Thursday in the Twenty-First Week of Ordinary Time

Revelation 3:14-19

Letters to the Churches: Laodicea

We arrive at the last church to which our Lord spoke—and it is the worst of the bunch.  Whereas the churches in Smyrna and Philadelphia are materially poor but spiritually rich, the church of Laodicea is materially rich but spiritually poor.  We must assume that they have garnered their wealth through compromise with the local authorities in idolatry, either by eating food offered to idols at the pagan temples or participating in the imperial cult—the polar opposite of Smyrna and Philadelphia who suffered for refusing to do these things.  And because they are materially wealthy, they think that a sign of spiritual favor—a huge mistake in Kingdom economics.

Laodicea represents a church plagued by a sin all too common throughout history and especially in America—complacency.  This generally happens during times of plenty and prosperity.  Such are rich, have prospered, and need nothing materially—all the ingredients that lead to such spiritual lethargy.  But Christ says that such are “wretched, pitiable, poor, blind, and naked.”  And though we have no temples to Artemis today, there are still a thousand ways to compromise one’s witness.  It is this complacency that so sickens our Lord.  Hot water cleanses and heals while cold water refreshes; but, lukewarm water suits no purpose—just like complacency, lethargy, and satisfaction with one’s walk with the Lord—a matter with which one should always feel an amount of conviction and discontentment in this life.

And so what does the divine merchant recommend they purchase from him for their own benefit?  1) “Gold refined by fire”: This speaks to purity and the need to cease compromising with the worldly powers that they may be truly rich; 2) “White garments”: Trading their filth for the righteous deeds which saints commit (19:8), that the shame of their nakedness be covered; and, 3) Salve for their eyes that they may see and stand in horror of their true condition and rush to the throne of grace begging these remedies. 

Our Lord is the Great Physician who reproves and disciplines those he loves.  He introduced himself to the Laodiceans as the “faithful and true witness,” which is exactly what he wants them to become, what he wants every church to become.  There is no room for spiritual lethargy in the Christian’s life.  We must be ever growing drawing closer to him through worship, Scripture reading, prayer, and insight into how to navigate the choppy waters of this life without compromising our witness.  All of this requires discipline, effort, diligence, fervor—and most of all, God’s grace.

Author: The Reformed Baptist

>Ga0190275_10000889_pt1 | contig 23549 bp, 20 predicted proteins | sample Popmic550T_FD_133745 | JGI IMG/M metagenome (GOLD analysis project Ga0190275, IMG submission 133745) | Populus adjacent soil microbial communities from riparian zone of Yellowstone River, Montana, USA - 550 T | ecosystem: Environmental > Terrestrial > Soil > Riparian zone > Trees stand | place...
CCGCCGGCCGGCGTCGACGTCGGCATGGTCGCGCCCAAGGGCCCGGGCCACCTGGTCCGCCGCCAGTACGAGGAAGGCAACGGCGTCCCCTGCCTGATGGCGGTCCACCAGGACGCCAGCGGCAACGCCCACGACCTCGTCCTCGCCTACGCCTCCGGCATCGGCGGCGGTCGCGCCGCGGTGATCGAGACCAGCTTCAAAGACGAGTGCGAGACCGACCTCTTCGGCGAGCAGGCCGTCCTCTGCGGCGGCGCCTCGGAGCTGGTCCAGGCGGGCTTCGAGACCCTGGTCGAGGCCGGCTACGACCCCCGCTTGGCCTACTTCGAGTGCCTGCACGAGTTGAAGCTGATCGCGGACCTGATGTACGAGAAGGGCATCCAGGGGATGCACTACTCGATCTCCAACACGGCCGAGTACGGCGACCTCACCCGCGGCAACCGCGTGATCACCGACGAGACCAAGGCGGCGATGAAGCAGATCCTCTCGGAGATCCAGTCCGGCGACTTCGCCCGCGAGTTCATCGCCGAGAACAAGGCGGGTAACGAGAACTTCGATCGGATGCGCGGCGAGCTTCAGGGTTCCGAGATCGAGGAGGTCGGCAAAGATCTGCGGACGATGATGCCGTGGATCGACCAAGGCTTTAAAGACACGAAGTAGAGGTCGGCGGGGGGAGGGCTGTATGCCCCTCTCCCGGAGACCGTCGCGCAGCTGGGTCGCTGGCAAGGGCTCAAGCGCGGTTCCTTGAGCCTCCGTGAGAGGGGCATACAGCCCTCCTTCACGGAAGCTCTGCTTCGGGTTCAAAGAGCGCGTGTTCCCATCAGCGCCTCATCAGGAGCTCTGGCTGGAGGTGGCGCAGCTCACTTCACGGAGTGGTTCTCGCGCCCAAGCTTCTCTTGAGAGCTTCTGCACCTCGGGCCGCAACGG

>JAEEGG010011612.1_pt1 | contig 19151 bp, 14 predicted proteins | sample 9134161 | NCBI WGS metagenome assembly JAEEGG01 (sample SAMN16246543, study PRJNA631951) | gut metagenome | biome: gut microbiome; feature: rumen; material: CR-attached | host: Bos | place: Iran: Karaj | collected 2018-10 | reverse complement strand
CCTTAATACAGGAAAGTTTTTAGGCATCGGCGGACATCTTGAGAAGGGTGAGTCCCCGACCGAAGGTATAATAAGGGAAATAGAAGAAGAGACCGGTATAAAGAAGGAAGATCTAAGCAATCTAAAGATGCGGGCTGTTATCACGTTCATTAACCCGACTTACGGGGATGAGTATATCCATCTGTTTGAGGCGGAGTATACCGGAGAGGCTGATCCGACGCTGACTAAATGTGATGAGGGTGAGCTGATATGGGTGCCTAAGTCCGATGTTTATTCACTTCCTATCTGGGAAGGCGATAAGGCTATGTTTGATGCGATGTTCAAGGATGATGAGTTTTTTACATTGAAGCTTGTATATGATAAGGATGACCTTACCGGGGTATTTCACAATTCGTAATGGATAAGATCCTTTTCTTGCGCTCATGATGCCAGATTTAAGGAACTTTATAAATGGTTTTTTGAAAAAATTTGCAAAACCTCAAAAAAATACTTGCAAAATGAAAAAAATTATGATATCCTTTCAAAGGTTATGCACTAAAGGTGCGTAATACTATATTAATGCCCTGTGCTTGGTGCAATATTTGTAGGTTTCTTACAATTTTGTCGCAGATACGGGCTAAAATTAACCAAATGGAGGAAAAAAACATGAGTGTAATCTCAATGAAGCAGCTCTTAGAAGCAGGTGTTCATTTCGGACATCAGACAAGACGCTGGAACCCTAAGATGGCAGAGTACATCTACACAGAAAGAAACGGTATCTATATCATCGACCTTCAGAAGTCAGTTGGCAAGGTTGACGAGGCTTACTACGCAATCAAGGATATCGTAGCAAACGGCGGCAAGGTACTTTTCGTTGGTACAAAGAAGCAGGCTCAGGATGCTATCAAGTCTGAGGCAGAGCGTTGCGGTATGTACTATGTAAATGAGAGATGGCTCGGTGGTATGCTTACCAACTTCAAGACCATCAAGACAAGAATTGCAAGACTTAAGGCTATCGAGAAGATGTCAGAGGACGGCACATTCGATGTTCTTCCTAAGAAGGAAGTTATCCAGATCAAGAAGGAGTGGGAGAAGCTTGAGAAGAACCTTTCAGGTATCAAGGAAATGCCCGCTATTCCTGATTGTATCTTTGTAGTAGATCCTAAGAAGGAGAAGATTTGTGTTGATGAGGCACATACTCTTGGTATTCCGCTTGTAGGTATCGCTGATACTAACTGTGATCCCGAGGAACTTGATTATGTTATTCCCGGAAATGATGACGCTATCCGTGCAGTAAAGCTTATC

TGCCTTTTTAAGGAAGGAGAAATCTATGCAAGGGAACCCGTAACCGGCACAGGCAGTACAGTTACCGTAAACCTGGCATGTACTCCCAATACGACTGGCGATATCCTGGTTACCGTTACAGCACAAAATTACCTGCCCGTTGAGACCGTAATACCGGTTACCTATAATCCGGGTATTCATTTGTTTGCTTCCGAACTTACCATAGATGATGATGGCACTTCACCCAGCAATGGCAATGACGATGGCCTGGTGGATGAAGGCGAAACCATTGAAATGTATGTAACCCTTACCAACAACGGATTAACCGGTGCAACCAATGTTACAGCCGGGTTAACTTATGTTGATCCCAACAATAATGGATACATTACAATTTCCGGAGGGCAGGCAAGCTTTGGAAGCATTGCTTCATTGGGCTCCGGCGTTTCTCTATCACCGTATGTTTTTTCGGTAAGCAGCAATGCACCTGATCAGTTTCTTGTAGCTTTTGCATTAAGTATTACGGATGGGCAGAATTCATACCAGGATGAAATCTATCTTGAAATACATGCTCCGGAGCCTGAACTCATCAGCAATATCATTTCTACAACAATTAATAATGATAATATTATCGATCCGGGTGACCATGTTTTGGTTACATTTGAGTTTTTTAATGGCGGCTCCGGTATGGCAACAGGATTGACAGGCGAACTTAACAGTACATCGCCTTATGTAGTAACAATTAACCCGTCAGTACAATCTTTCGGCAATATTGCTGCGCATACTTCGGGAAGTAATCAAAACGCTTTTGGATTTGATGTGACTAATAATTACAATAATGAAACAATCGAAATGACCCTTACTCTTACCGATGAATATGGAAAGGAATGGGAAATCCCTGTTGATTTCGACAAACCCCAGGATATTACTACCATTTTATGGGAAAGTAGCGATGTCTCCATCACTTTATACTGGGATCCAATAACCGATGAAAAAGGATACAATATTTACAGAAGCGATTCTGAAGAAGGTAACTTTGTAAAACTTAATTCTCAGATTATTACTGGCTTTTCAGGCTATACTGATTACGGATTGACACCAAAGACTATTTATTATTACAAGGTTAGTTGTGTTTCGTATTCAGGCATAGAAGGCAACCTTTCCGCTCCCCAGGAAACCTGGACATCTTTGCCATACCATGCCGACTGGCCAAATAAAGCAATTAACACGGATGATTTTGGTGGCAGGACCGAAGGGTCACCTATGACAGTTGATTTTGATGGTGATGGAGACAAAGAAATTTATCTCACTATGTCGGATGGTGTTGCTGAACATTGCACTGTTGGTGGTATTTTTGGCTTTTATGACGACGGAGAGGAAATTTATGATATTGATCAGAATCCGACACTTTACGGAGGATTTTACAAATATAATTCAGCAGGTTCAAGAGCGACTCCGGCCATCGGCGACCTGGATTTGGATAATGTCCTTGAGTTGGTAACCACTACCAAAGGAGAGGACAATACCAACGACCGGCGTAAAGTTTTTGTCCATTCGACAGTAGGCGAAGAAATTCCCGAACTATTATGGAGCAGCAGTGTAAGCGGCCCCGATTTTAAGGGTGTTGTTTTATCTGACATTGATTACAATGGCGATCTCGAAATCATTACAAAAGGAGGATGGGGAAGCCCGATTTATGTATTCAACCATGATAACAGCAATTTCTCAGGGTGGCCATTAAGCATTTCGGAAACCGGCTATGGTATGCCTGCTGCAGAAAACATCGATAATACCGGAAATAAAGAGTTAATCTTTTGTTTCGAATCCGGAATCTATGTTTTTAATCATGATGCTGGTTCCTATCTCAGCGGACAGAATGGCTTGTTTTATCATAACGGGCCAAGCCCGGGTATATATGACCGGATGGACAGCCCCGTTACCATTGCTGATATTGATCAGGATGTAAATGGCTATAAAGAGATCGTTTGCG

My name is Stephen Taylor, ordained Baptist minister of eighteen years pastoral experience with a Ph.D. in Historical Theology from Southwestern Baptist Theological Seminary in Fort Worth, Texas. Better than that, I am married to a godly woman, Karla, who has been very patient with me since 1989. I have two daughters, both of whom I homeschooled for extended periods of time, who became godly young women, and who ran off and married godly young men, all of which is very proper. The oldest daughter has even seen fit to bless me with a grandson and a granddaughter, and my youngest daughter with a grandson, all three of whom are bundles of exceeding joy. As you can see, I am quite blessed. This website is dedicated to helping people grow in the wisdom and knowledge of our Lord Jesus Christ through the gift of writing that the Lord has given to me. It is specifically about helping His people grow in godliness, the theme you see repeated above. I write devotions with this aim and hope that they might be of some help to God’s people. Full disclosure: I am of a Reformed bent, meaning that my understanding of Scripture is primarily informed by the Reformers and their successors of the sixteenth and seventeenth centuries. However, as a student of church history and theology, I strive to remain true to that teaching handed down once for all unto the saints through every age of the Church. I like to think of myself as a “catholic” Christian, as the Reformers thought of themselves. At any rate, feel free to read, pray, and contact me if you wish, or correct me if need be. As you can see, I tend to follow the church year. Of course, I make no special claims about these devotions. I know very well that others have written better and plumbed the depths of God’s word with greater insight. But if my musings help someone draw closer to the Lord, well then, I have my reward. Blessings to you and may the God and Father of our Lord and Savior Jesus Christ speak to you that word which He knows you especially need to hear. Grace & peace, Stephen Taylor

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